abstract = "The histological structure of tumour tissues differs from healthy brain tissues. It can therefore be assumed that there are differences also in the electrical characteristics of these tissues. The electrical characteristics of the tissues define how electric current is distributed within volume conductors, such as the human body or head. Incorrect values affect, for example, the accuracy of impedance tomography or EEG source localisation. However, no controlled experimental data for human in vivo brain tumour resistivity values have been reported thus far. We have developed a controlled method for detecting the electrical resistivities of living brain tissue and investigated different types of brain tumours. The measurements were taken during brain surgeries conducted to remove the tumours. For analysis purposes, the tumours were divided into the following categories: meningiomas, low-grade gliomas, high-grade gliomas (glioblastomas) and other tumours or lesions. The averages of the measured resistivity values were 530 Ω-cm for meningiomas, 160 Ω-cm for low-grade gliomas, and 498 Ω-cm for high-grade gliomas. The differences in high- and low-grade glioma values and meningioma and low-grade glioma values were statistically highly significant. The tumour values were also compared to surrounding healthy brain tissues, and the difference ranged from 40 to 330{\%}. The results suggest that certain tumour types have different electronic properties and that the resistivity values could be used to distinguish tumour tissue from surrounding healthy tissue and to identify and classify certain brain tumour types.",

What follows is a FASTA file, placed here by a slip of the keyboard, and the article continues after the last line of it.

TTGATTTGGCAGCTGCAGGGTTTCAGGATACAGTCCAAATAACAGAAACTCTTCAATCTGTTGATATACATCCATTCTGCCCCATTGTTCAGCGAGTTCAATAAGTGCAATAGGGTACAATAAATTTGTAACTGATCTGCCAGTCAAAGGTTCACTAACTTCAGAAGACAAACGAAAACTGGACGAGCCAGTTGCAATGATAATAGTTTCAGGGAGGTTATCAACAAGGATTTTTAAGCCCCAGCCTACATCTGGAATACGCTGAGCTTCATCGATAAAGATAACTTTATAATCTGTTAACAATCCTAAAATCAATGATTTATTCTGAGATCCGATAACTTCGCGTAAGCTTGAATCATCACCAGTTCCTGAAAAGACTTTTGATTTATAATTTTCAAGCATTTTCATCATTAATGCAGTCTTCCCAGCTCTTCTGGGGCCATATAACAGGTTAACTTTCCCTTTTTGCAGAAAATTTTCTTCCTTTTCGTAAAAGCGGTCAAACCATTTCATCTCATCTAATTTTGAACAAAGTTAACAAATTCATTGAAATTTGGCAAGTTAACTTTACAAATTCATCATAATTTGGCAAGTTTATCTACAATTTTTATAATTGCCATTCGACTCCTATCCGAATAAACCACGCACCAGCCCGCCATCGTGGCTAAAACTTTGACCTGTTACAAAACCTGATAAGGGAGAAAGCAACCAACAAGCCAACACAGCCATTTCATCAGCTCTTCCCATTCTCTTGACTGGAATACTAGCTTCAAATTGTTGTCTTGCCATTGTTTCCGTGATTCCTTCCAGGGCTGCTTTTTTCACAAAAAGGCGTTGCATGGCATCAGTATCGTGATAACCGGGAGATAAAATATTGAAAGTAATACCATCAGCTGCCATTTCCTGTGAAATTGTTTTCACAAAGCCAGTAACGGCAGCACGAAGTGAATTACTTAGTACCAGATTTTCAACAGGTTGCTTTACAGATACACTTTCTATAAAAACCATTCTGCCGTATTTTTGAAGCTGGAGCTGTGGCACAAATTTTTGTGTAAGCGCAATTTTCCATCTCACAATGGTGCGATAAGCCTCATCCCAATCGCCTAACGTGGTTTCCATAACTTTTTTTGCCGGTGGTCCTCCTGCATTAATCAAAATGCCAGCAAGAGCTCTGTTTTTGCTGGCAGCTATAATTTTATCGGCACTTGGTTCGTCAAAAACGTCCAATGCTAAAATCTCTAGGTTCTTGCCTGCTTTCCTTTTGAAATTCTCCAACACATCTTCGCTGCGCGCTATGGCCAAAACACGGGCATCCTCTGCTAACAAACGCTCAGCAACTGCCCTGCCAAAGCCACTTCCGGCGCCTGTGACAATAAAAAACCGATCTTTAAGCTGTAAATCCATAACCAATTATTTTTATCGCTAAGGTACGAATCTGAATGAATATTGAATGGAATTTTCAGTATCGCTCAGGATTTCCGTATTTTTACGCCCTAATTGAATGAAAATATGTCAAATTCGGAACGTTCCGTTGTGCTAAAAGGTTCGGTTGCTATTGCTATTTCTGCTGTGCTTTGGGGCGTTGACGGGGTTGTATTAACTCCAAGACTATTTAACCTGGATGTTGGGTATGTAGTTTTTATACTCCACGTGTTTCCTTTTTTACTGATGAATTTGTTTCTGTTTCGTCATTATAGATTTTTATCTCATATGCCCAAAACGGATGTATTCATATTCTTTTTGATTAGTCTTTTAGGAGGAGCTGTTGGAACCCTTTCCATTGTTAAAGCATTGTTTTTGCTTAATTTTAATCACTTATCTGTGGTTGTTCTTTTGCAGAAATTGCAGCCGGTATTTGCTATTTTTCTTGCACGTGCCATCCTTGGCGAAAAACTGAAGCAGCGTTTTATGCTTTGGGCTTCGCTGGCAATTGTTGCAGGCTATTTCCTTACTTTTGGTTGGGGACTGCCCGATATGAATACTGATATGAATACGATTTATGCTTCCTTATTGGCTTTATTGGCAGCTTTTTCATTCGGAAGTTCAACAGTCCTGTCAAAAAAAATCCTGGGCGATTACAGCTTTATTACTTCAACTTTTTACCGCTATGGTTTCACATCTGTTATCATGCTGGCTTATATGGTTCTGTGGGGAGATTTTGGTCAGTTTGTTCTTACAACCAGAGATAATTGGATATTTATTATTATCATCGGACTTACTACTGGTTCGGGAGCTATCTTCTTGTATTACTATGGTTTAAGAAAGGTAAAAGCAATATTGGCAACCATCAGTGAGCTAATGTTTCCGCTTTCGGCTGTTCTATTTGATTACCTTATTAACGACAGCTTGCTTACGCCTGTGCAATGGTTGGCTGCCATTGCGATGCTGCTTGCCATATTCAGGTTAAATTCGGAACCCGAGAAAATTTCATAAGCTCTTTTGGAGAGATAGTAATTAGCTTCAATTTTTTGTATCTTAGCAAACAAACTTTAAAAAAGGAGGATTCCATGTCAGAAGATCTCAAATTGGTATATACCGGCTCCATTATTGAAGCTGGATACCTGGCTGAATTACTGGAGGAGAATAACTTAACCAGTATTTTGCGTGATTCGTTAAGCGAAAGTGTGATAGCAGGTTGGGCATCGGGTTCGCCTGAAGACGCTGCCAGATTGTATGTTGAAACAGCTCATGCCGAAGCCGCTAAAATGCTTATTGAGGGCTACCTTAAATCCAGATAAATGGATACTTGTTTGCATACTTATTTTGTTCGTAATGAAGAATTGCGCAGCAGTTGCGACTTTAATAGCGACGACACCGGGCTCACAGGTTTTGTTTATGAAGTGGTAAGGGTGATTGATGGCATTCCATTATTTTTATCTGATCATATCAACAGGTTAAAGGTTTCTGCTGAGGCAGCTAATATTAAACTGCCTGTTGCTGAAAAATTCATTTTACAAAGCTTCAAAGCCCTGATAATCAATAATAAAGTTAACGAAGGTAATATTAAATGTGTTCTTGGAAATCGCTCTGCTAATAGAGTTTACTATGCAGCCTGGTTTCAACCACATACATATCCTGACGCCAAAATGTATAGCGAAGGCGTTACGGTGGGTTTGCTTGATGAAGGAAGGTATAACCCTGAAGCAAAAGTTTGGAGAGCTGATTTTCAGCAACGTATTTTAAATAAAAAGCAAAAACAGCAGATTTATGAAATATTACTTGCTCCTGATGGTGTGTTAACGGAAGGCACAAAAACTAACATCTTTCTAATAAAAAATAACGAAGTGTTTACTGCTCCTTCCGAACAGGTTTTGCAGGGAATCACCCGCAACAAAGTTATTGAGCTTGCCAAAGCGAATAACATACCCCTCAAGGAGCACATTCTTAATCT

keywords = "Conductivity, Modelling, Tissue electrical properties",
author = "J. Latikka and H. Eskola",